ROOKWOOD POTTERY

by Christine Girello

As seen in Antiques & Art Around Florida, Summer/Fall 1997

Rookwood Pottery
Iris Glaze of Blue Irises,
by Albert Valentien
Rookwood pottery has enjoyed increasing popularity and value over the last ten years. Annual Rookwood auctions have been held at the Cincinnati Art Galleries since the early 1990s. This, and several well written books on the subject, has increased collectors' awareness and appreciation of the quality of Rookwood pottery. Easy to identify due to the excellent markings , Rookwood compares with and usually exceeds the quality of other late nineteenth and early twentieth century potteries in the US and European countries.

During the 1870s, wealthy women painted blank china as a hobby. Maria Nichols Storer, founder of Rookwood, was one who enjoyed this pastime. She began experimenting with glazes and it was her dissatisfaction with the temperatures of the local kiln which lead to the building of her own kiln and the beginning of Rookwood Pottery. Over the ensuing years, she hired several good chemists, superintendents and excellent artists who helped make Rookwood a high quality pottery.

The earliest Rookwood was usually decorated in relief on natural colored clays, such as sage green or pink. Early pieces could be gilt, have a simple stamped design or be carved in high relief. These early pieces could also be painted by someone who bought the greenware (an unfinished piece) and then decorated it at home. These personally decorated pieces are not considered to be Rookwood.

Above left to right: Standard Glaze, Matte Glaze,
Floral Early Vellum Glaze, Poppies Standard Glaze,
Mug Portrait, Sea Green Glaze with Egret
Rookwood Pottery, various glazes
Under the guidance of Maria Nichols Storer, many new glazes and decorative methods were developed. One common treatment was the Standard glaze, deep yellow, orange and red over dark brown with a high gloss, usually in a flower or leaf motif. American Indians and portraits were also done with this glaze. Matte glaze is a flat textured glaze usually painted on soft colored clays. The glaze, Sea Green, is often applied to fish or floral scenes. It is a blue green glaze painted on soft blue, yellow and red. Vellum glaze is a matte glaze, often pale blue, put over lightly colored clay. Quite often this is used for landscapes. The Iris glaze, often painted in a floral motif, is a glossy white glaze covering grey, pink, soft blue and yellow. An uncommon glaze is Tiger Eye which left gold streaks from goldstone in the glaze. It was an early and unstable glaze. Ombroso, developed in 1915, is a matte glaze with shades of grey and brown. It was used on incised pieces.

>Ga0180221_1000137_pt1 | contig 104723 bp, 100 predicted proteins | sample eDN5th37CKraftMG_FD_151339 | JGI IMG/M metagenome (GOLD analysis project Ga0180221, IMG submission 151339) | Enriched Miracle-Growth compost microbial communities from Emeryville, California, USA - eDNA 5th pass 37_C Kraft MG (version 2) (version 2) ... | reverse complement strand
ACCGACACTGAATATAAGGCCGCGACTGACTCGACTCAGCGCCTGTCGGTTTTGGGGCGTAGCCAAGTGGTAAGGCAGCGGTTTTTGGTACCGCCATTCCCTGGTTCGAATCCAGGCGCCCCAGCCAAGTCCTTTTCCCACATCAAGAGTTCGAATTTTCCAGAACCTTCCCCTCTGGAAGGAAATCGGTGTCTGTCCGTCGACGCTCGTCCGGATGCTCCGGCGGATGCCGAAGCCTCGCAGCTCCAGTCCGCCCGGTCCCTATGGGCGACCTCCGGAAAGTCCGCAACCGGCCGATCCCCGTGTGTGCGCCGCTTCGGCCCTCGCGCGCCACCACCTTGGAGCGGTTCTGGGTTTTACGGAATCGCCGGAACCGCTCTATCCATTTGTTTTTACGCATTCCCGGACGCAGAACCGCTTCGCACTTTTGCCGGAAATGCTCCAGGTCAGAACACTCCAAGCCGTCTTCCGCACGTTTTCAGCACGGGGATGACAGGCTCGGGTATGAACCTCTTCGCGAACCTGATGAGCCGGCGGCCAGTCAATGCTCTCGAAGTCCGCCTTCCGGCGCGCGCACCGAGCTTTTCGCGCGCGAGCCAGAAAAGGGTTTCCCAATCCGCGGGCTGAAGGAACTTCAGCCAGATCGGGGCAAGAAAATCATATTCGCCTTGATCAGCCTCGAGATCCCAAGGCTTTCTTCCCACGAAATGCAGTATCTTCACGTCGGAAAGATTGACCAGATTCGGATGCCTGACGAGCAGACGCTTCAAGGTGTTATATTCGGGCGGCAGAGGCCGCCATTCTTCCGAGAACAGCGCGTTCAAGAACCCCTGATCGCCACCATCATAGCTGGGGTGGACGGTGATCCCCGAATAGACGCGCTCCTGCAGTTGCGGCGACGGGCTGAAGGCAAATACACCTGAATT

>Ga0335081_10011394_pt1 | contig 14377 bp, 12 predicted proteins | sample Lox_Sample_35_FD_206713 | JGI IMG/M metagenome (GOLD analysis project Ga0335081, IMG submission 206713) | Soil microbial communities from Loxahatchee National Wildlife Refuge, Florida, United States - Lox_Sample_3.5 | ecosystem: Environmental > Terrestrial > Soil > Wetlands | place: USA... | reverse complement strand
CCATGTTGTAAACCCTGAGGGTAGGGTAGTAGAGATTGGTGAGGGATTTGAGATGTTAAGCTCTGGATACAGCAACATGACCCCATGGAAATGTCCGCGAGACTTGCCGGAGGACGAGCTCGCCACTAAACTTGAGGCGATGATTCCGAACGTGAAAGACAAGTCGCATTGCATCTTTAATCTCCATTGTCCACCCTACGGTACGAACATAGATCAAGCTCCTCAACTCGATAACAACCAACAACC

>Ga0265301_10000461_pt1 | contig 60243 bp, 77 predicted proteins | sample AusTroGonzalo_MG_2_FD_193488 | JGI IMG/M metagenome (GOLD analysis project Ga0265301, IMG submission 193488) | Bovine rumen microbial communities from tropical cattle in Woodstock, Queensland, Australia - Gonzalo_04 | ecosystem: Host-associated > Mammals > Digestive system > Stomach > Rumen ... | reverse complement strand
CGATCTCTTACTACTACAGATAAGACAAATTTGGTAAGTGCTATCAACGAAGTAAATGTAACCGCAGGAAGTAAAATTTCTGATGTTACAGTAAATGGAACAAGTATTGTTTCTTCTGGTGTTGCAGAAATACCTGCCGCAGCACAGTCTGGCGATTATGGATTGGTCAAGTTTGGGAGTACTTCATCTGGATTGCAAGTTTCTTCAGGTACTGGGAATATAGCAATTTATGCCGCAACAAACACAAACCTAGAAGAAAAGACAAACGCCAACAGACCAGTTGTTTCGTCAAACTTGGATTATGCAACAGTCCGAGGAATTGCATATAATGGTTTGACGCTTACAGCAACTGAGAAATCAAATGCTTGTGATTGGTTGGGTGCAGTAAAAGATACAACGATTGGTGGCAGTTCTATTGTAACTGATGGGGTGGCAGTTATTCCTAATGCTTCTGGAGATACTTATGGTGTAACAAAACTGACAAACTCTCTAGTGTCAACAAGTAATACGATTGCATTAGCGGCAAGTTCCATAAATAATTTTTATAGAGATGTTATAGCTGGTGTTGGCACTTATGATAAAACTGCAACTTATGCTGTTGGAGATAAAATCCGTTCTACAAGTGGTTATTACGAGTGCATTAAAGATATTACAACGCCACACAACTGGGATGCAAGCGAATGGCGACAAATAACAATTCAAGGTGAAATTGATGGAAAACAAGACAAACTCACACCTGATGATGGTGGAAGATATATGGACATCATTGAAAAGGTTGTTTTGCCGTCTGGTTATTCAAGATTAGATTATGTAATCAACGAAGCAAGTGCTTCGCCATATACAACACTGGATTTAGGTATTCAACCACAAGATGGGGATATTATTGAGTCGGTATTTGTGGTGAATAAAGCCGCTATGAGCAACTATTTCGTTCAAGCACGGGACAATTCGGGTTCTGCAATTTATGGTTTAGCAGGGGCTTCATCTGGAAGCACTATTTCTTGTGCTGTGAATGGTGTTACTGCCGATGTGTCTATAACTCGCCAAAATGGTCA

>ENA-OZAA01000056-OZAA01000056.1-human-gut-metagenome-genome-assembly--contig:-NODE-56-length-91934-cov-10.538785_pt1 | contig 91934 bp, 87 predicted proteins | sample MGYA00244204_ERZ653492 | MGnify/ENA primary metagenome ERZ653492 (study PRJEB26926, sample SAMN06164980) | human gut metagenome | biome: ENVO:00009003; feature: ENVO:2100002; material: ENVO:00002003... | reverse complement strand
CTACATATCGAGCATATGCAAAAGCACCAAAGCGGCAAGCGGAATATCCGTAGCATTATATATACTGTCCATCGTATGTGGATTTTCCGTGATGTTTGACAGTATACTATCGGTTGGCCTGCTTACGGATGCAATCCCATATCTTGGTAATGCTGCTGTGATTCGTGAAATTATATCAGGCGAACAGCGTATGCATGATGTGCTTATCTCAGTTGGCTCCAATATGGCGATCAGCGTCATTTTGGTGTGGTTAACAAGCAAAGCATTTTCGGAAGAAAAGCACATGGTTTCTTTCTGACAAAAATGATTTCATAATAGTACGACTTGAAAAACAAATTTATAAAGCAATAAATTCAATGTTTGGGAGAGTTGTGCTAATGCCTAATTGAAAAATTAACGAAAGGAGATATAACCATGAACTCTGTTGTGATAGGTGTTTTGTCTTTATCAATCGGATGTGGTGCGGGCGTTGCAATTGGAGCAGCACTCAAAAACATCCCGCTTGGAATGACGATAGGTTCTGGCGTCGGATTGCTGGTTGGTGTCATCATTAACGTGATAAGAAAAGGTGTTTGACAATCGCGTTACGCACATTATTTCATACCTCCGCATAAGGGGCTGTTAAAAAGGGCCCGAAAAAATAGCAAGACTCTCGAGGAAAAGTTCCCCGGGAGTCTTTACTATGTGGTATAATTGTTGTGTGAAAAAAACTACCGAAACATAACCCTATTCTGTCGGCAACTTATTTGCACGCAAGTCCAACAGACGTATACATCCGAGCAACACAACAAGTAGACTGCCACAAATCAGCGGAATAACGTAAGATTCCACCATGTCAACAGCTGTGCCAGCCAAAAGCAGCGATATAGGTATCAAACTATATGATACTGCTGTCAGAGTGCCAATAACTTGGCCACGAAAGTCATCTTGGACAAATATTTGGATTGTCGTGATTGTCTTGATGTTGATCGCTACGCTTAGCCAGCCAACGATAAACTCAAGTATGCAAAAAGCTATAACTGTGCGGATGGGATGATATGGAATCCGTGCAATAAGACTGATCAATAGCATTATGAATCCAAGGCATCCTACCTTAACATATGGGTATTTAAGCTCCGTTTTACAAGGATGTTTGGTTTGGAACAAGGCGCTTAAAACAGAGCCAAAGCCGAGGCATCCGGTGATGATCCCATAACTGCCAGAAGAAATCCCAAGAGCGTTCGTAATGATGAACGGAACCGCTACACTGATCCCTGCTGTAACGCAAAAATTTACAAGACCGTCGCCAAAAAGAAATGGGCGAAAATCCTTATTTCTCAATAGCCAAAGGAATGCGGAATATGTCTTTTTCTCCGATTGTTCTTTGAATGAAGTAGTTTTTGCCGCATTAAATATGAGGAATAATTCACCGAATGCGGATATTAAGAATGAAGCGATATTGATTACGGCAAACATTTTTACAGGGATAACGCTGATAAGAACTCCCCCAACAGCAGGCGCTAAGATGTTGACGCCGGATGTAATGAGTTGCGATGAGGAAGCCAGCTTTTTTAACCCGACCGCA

Left to right: Standard Glaze, Ewer with
Daisies Sea Green Glaze, Scenic Raised, early,
Garfield Vellum Scenic
Rookwood Pottery - samples of various glazes
Rookwood won many international awards in the late 19th and early 20th centuries. Artist Kataro Shiriyamadani of Japan created superior work which commands very high prices today. Other artists with great skill were Carl Schmidt, Matt Daly, A.R. Valentien and William McDonald. Each had a signature mark which can be found on the base of the pieces they decorated. Gorham applied silver overlay to pottery from the Rookwood company. Rookwood was sold in stores such as Tiffany, Ovington and other large department stores in major cities across the country. The company developed an architectural department where large parts to decorate entrances and buildings were made.

Financial problems in 1907, the Great Depression, and two World Wars lead to a slow decline in quality, and, finally, bankruptcy in 1941. Rookwood was purchased by Walter Schot but closed for good in 1967.

Left to right: Vellum Glaze, Wood Scene - Standard Glaze,
Ferns - High Glaze, Birds - Standard Glaze,
Daisies - Green High Glaze, Wisteria
Various samples of Rookwood Pottery Glazes
One reason collectors like Rookwood is because it is so well marked. On the base you will find factory marks, including a symbol for or the name, Rookwood, and a dating system. One of the most famous symbols is the R-P monogram begun in 1886 with a flame added around the symbol each year after. Charts of these marks are found in popular books on Rookwood. There are also clay or body marks indicating which color or type of clay the piece was made of. "P" stands for soft porcelain, begun in 1914. Shape numbers and size letters correspond to the thousands of shapes used over the years. "S" identified a special piece. "Z" required a matte glaze. Vellum glaze was marked with a "V"while trial pieces were marked "T". Imperfect pieces were incised with an "X" and sold for a reduced price.

Left to right: Iris Glaze with Poppies - Vellum Glaze, Scenic - Standard Glaze, Floral - Matte Glaze with high relief, Flowers
Sample Rookwood Pottery and Glazes
When you're collecting Rookwood, look for early marks, the quality of decoration and popular artists marks. Watch out for seconds marked with the incised "X" or cracked and repaired pottery. Blemishes and other imperfections also decrease value. There are no two pieces of pottery decorated exactly alike, so observe many pieces from shops and auction catalogs to discover what makes a good piece of pottery and what you would like to collect. The Cincinnati Art Galleries had their latest auction in June, 1997.

All photos are from the catalog of the David and Katherine Glover Collection of Rookwood Pottery Auction, Cincinnati Art Galleries, June 1991.


About the author:
Christine Girello is the owner of Antique Appraisers of America, Inc. She is an active member of The International Society of Appraisers.


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